Every once in a while, I remember to tell people that there’s a lot of radioactive waste sprinkled just off the coast of San Francisco. Always a favorite piece of information.
The US Geological Survey’s Western Coastal and Marine Geology Group released a big report on the area around the Farallones National Marine Sanctuary when I worked at the Survey: “Beyond the Golden Gate—Oceanography, Geology, Biology, and Environmental Issues in the Gulf of the Farallones.” A few years earlier, CMG had been involved in looking at how material dredged from the Bay Area’s harbors and waterways could be disposed of on the Farallon Slope (where the continental shelf ramps downward), and in the process devised a potential method for identifying drums of radioactive waste. The Farallones are a group of islands about 19 miles from the San Francisco coast with great biological diversity. The Farallones include the largest seabird breeding area in the contiguous U.S. and are a popular spot for great white sharks.
There are about 47,500 55-gallon radioactive waste drums scattered over 350 nautical square miles around the Farallon Islands. The radiation is low-level according to the Navy, but it declines to specifically describe what the radioactive material is. One seaman who accompanied the disposal barges from the nuclear laboratories at Hunter’s Point in the 1950s admitted to SF Weekly that he was ordered to shoot barrels that did not sink right away. Below is a map from USGS showing the dump sites and areas that may contain waste in relation to the Bay Area. It is unfortunate that these happen to coincide geographically with some of our local fisheries. The inset photo is of a crab crawling on one of the drums.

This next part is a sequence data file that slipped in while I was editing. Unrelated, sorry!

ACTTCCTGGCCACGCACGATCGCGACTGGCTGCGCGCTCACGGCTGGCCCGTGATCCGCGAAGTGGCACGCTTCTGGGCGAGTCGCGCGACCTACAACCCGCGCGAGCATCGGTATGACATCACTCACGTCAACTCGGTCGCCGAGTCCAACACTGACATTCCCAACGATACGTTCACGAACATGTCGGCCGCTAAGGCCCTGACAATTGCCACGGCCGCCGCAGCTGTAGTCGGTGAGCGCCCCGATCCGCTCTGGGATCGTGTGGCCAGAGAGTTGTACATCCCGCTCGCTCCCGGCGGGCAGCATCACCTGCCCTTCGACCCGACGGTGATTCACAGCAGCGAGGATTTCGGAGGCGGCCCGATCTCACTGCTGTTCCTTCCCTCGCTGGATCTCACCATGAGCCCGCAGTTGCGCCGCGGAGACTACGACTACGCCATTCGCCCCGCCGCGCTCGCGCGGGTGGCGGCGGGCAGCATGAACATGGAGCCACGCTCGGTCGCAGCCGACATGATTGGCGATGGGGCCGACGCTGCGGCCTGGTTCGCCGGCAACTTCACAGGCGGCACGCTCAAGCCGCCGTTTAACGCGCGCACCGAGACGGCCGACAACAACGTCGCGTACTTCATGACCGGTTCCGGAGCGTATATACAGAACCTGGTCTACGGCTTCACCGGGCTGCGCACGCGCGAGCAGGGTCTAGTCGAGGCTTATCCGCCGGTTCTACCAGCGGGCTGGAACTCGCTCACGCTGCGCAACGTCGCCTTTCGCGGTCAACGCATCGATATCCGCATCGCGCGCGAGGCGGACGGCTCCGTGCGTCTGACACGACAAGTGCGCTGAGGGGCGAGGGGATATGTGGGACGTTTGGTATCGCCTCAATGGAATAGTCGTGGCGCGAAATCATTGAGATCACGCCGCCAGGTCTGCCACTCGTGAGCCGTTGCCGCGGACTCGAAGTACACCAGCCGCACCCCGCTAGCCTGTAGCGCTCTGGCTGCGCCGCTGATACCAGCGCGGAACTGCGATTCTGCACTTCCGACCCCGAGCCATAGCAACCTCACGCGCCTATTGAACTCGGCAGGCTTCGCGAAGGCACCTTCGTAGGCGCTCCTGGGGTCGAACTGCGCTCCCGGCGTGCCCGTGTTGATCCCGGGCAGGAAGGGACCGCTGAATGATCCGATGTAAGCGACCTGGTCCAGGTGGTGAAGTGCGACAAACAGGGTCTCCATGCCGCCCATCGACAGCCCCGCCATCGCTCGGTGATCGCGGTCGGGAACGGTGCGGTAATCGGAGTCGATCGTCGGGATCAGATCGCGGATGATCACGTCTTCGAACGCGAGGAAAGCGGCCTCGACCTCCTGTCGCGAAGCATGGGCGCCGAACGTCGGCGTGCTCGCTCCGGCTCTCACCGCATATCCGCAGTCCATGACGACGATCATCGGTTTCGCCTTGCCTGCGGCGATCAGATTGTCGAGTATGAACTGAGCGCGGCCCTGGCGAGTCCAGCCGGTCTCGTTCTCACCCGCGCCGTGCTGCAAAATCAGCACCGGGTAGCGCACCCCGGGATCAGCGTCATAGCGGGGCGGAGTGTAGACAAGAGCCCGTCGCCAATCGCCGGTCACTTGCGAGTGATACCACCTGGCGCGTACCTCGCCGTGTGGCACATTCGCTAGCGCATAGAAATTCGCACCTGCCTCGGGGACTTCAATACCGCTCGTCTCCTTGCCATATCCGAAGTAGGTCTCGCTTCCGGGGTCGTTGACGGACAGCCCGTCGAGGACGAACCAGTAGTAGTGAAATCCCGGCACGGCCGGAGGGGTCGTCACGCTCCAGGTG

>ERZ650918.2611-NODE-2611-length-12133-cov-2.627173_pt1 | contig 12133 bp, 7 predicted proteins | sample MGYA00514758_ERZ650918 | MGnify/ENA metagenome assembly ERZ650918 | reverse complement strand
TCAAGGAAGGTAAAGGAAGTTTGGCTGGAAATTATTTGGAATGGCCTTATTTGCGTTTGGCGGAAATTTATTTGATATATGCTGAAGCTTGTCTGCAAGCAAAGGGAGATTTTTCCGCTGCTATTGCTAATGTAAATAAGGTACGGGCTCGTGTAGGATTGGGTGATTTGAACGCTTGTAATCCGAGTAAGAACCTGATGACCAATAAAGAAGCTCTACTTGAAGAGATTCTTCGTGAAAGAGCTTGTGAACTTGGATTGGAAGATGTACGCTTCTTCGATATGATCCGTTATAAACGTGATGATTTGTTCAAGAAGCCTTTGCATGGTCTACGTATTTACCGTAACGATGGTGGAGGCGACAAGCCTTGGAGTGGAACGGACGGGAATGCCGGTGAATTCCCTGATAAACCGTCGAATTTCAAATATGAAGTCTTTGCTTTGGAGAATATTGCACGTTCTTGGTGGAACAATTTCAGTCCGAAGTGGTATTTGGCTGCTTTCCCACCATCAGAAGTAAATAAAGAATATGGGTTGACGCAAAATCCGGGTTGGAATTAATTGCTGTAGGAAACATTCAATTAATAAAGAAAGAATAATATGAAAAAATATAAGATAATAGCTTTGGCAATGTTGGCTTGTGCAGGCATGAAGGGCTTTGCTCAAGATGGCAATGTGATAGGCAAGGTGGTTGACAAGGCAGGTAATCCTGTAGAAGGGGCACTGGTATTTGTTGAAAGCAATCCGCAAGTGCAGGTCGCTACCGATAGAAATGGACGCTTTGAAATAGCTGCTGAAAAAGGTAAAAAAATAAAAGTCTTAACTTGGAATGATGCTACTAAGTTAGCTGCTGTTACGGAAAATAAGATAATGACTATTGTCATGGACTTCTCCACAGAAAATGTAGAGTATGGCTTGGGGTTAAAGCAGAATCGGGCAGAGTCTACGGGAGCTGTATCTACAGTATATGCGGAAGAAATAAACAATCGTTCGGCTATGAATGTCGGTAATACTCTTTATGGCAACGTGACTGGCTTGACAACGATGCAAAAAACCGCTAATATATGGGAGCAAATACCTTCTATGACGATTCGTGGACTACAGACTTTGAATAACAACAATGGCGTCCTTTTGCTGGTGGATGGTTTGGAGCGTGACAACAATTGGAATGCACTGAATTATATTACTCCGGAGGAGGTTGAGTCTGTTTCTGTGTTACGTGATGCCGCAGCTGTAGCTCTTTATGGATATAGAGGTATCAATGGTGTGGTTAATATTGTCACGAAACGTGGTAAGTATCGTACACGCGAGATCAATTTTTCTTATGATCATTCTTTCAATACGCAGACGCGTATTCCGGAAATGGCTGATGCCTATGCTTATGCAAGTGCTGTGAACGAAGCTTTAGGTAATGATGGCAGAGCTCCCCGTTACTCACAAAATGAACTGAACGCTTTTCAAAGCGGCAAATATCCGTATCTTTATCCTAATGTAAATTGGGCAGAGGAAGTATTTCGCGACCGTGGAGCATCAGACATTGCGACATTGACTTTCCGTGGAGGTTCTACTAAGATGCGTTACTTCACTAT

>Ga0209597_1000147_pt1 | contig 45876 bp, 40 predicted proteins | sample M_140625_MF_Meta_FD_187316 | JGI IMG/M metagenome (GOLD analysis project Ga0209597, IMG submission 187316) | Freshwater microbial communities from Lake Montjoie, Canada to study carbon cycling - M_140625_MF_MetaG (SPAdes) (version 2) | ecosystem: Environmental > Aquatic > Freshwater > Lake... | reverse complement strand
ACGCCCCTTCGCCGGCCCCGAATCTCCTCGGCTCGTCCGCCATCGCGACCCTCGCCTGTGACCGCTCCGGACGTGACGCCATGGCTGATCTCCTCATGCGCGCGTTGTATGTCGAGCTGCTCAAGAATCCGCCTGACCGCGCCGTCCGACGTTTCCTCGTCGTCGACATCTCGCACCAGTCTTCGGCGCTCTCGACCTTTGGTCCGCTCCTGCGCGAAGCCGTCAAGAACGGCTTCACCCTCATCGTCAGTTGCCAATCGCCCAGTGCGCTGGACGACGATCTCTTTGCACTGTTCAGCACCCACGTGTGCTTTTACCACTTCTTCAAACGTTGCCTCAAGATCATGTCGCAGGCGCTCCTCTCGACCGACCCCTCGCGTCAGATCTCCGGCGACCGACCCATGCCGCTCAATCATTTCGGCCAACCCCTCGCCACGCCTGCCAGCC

One of the interesting pieces of that radioactive waste is a huge, irradiated Navy ship, believed to be the USS Independence (pictured here in San Francisco Bay in 1943). Remember those photos and films of mushroom clouds in the South Pacific? If you look closely, near the stem of the cloud are sometimes dozens of ships. The Navy anchored them nearby to see how they’d be affected by the explosion. The Independence was one of those ships, located about 560 yards from the first “Operation Crossroads” Bikini Atoll atomic test explosion on July 1, 1946. She didn’t sink, so the Navy anchored her nearby for the July 25 follow-up (pictured below). She was still floating. After that, the Independence was retired.
The Independence, mangled by the blasts and dosed with intense radiation, was later used in radiation experiments at Hunters Point Shipyard in San Francisco. Eventually, the Navy decided to get rid of her. She is supposed to have been packed with radioactive materials before being scuttled. The Navy says it sunk the ship 200 miles from the coast, but surveys show no shipwreck at the avowed location and a large shipwreck near the Farallones that seems to match the Independence.
(Note the two sailors standing in one of the gashes in the hull near the right edge of the photo. Click on the photo to get a bigger view.)